In this month’s issue
Agriculture on the edge: Drought is rattling Southwest Colorado’s dryland farmers
By Ole Bye
“Beans don’t ask for much,” muses Denise Pribble, in between selling small souvenir bags of pinto beans to the occasional curious tourist. She owns Adobe Milling, one of three bean elevator companies in Dove Creek.
The town bills itself as the “Pinto Bean Capital of the World,” but the proclamation doesn’t attract many tourists – farming is still the primary economic driver here. In a typical year, Pribble will take in 3 million pounds of pinto beans grown without irrigation water – dryland beans.
This summer, despite their admirable thrift, the bean plants withered in bone dry conditions. Southwest Colorado’s entire 2018 dryland bean crop failed, along with almost all of its wheat, sunflower, and safflower.
“They just sat there and sat there and stunted,” says Pribble of the beans. Farmers, as they look to crop-insurance payments to recoup some of their lost income, are reeling as the worst drought in 120 years forces hard choices on an already precarious agricultural regime.
Between Cortez, Colo., and Monticello, Utah, stretches the vast Great Sage Plain, a wind-swept plateau sloping gently south to the edge of the broken canyon country along the San Juan River. Hundreds of Ancestral Puebloan archaeological sites scattered across the area give evidence of previous largescale dryland-corn cultivation enduring until about 1280 A.D.
Over the last hundred years, enterprising American farmers again cleared the sagebrush, piñon, and juniper from the flats, and have banked on a typically steady cycle of winter snows and late-summer “monsoon” rains to infiltrate the deep red soil. With skillful cultivation and careful timing, they have brought dryland crops to maturity, year after year, on the edge of a desert.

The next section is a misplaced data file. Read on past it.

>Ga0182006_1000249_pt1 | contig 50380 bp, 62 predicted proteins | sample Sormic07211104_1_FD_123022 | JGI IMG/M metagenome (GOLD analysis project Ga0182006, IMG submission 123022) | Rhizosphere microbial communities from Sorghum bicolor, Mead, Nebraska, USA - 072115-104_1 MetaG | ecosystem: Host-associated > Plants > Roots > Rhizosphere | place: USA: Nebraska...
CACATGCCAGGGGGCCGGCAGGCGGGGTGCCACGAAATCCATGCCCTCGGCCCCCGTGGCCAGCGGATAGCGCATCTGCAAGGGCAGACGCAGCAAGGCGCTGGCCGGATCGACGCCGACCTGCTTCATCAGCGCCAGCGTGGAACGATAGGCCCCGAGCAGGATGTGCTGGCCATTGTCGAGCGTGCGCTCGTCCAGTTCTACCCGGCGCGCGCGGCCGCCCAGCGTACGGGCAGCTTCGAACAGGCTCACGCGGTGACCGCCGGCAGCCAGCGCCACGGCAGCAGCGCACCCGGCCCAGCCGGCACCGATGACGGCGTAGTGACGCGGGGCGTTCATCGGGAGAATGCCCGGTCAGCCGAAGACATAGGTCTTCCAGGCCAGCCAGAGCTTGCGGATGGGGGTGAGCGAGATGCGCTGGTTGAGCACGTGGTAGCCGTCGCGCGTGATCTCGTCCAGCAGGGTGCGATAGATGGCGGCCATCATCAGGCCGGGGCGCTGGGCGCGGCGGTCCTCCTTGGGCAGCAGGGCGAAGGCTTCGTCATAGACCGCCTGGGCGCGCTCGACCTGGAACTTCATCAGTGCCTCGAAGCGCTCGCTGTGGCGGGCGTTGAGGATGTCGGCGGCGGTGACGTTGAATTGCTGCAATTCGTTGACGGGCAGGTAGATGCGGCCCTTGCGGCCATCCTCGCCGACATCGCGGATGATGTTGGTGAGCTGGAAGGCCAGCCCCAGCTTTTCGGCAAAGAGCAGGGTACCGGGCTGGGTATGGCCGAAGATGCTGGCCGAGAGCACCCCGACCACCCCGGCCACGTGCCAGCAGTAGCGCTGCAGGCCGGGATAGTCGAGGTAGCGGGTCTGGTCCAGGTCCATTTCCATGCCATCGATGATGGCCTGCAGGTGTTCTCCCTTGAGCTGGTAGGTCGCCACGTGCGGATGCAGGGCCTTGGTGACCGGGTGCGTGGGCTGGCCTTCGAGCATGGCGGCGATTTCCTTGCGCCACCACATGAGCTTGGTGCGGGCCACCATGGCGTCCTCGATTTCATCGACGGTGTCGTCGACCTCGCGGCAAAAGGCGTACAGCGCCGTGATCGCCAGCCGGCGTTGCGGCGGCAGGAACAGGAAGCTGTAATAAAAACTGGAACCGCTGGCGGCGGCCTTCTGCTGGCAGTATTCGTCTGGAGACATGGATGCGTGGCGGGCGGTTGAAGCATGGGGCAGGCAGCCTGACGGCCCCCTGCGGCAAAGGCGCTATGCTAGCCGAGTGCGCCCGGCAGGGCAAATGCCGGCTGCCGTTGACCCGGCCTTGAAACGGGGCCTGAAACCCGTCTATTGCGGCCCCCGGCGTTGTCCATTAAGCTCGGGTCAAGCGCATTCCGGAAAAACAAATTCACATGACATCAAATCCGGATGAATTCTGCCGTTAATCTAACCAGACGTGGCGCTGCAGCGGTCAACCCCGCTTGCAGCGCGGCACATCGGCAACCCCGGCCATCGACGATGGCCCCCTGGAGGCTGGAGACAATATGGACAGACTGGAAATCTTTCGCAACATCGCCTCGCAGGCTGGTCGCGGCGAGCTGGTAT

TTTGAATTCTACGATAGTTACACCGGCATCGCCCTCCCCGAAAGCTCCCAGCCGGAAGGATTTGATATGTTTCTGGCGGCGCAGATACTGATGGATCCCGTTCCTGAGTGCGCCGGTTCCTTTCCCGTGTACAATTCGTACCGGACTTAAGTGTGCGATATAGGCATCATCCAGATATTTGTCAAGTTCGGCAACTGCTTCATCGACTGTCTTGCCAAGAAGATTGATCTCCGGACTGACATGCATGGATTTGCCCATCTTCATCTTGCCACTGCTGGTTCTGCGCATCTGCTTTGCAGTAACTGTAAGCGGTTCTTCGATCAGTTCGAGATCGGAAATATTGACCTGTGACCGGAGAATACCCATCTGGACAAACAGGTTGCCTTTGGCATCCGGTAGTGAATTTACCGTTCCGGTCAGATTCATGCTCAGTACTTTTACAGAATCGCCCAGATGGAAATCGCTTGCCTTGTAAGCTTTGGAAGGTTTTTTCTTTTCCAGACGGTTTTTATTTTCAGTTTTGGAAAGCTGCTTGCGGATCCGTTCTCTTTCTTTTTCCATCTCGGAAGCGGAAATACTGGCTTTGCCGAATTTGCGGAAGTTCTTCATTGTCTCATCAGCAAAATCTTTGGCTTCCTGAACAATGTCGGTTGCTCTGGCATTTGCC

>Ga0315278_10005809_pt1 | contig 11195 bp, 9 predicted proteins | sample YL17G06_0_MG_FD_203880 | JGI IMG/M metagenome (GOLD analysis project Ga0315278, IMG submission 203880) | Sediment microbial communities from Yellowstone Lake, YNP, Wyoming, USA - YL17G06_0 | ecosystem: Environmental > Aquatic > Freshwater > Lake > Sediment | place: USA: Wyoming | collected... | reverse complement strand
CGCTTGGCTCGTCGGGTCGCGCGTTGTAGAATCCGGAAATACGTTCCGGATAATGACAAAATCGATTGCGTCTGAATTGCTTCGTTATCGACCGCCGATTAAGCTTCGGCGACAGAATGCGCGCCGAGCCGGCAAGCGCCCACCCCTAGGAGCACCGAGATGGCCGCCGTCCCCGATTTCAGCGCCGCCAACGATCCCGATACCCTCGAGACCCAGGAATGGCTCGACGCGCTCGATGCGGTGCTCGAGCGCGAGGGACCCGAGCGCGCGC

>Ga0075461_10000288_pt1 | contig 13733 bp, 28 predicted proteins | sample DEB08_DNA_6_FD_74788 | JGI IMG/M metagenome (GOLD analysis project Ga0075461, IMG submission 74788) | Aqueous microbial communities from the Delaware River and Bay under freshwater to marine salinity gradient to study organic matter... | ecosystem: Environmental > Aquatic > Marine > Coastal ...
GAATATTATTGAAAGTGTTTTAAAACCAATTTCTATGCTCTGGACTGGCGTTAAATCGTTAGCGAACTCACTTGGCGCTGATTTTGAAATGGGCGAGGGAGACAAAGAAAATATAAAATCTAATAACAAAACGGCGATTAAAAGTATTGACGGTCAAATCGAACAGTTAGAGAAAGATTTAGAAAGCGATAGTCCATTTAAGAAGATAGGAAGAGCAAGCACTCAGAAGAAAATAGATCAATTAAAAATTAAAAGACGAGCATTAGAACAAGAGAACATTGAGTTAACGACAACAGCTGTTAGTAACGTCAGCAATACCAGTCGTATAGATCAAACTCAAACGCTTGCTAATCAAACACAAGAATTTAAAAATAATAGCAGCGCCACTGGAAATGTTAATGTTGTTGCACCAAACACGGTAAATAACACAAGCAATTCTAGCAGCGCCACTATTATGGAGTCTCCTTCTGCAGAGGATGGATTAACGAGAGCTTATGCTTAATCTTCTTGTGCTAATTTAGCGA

It has not always worked. Drought hit in 1950, 1956, 1966, and 2002. Other years saw yield problems, too. But nothing has been as severe as 2018. For over a year, the precipitation record has foretold catastrophe for dryland farmers.
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* K&C Trading Post, 161 E. Main
* Books, 124 Pinon
* Burger Boy Drive In, 400 E. Main
* Cliffrose, 27885 Highway 160
* Colorado Welcome Center, 928 E. Main
* Cortez Public Library
* Cortez Recreation Center, 425 Roger Smith Ave.
* Cortez Livestock Auction, 12129 Highway 491
* Cortez Municipal Airport
* El Grande Café, 28 E. Main
* IFA, 10501 Highway 491
* Johnson Building, 925 S. Broadway
* Kokopelli Bike & Board, 30 W. Main
* Once Upon a Sandwich, 1 W. Main
* Pippo’s Cafe, 100 W. Main
* Post Office, 35 S. Beech
* Southwest Memorial Hospital
* Shear Shack Salon, 37 E. Main
* Silver Bean, 410 W. Main
* Sinclair Gas Station
* Spruce Tree Coffeehouse, 330 E. Main
* In front of Subway, 1835 E. Main
* The Farm Bistro, 18 E. Main
* Dolores Food Market, 400 Railroad Ave.
* Dolores River Brewery, 100 South 4th
* Ponderosa Restaurant, 108 South 8th
* Dove Creek Superette, 445 Hwy. 491
* Bread, 42 County Road 250
* Magpie Newsstand Cafe, 707 Main Ave.
* In front of El Rancho, 900 Block Main Ave.
* In front of Francisco’s, 619 Main Ave.
* In front of Steamworks, 801 E. 2nd Ave.
* San Juan Regional Medical Center
* Absolute Bakery, 110 S. Main
* Fahrenheit Roasters, 201 W. Grand
* P&D Grocery, 280 E. Frontage Road
*San Juan Pharmacy
*Four Corners Inn
* Northern Navajo Medical Center
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